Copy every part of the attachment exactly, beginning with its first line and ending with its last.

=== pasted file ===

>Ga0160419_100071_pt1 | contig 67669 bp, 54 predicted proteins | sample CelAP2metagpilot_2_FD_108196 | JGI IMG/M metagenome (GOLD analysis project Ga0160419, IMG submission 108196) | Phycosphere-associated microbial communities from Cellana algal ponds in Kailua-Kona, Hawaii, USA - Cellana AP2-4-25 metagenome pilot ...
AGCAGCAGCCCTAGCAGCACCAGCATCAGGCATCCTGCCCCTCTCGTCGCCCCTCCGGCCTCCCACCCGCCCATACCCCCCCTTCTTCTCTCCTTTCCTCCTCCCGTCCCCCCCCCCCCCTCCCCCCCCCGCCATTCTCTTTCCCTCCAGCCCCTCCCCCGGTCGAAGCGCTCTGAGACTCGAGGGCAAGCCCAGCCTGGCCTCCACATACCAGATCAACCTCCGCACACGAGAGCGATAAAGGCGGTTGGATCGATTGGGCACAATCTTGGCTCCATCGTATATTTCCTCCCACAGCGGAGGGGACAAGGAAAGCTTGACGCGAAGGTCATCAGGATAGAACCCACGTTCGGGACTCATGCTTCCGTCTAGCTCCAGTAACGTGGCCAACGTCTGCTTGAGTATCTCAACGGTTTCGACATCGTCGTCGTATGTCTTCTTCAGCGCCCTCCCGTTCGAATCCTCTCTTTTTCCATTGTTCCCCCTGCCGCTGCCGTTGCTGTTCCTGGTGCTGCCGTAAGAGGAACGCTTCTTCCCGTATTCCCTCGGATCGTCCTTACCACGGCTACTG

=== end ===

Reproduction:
>Ga0160419_100071_pt1 | contig 67669 bp, 54 predicted proteins | sample CelAP2metagpilot_2_FD_108196 | JGI IMG/M metagenome (GOLD analysis project Ga0160419, IMG submission 108196) | Phycosphere-associated microbial communities from Cellana algal ponds in Kailua-Kona, Hawaii, USA - Cellana AP2-4-25 metagenome pilot ...
AGCAGCAGCCCTAGCAGCACCAGCATCAGGCATCCTGCCCCTCTCGTCGCCCCTCCGGCCTCCCACCCGCCCATACCCCCCCTTCTTCTCTCCTTTCCTCCTCCCGTCCCCCCCCCCCCCTCCCCCCCCCGCCATTCTCTTTCCCTCCAGCCCCTCCCCCGGTCGAAGCGCTCTGAGACTCGAGGGCAAGCCCAGCCTGGCCTCCACATACCAGATCAACCTCCGCACACGAGAGCGATAAAGGCGGTTGGATCGATTGGGCACAATCTTGGCTCCATCGTATATTTCCTCCCACAGCGGAGGGGACAAGGAAAGCTTGACGCGAAGGTCATCAGGATAGAACCCACGTTCGGGACTCATGCTTCCGTCTAGCTCCAGTAACGTGGCCAACGTCTGCTTGAGTATCTCAACGGTTTCGACATCGTCGTCGTATGTCTTCTTCAGCGCCCTCCCGTTCGAATCCTCTCTTTTTCCATTGTTCCCCCTGCCGCTGCCGTTGCTGTTCCTGGTGCTGCCGTAAGAGGAACGCTTCTTCCCGTATTCCCTCGGATCGTCCTTACCACGGCTACTG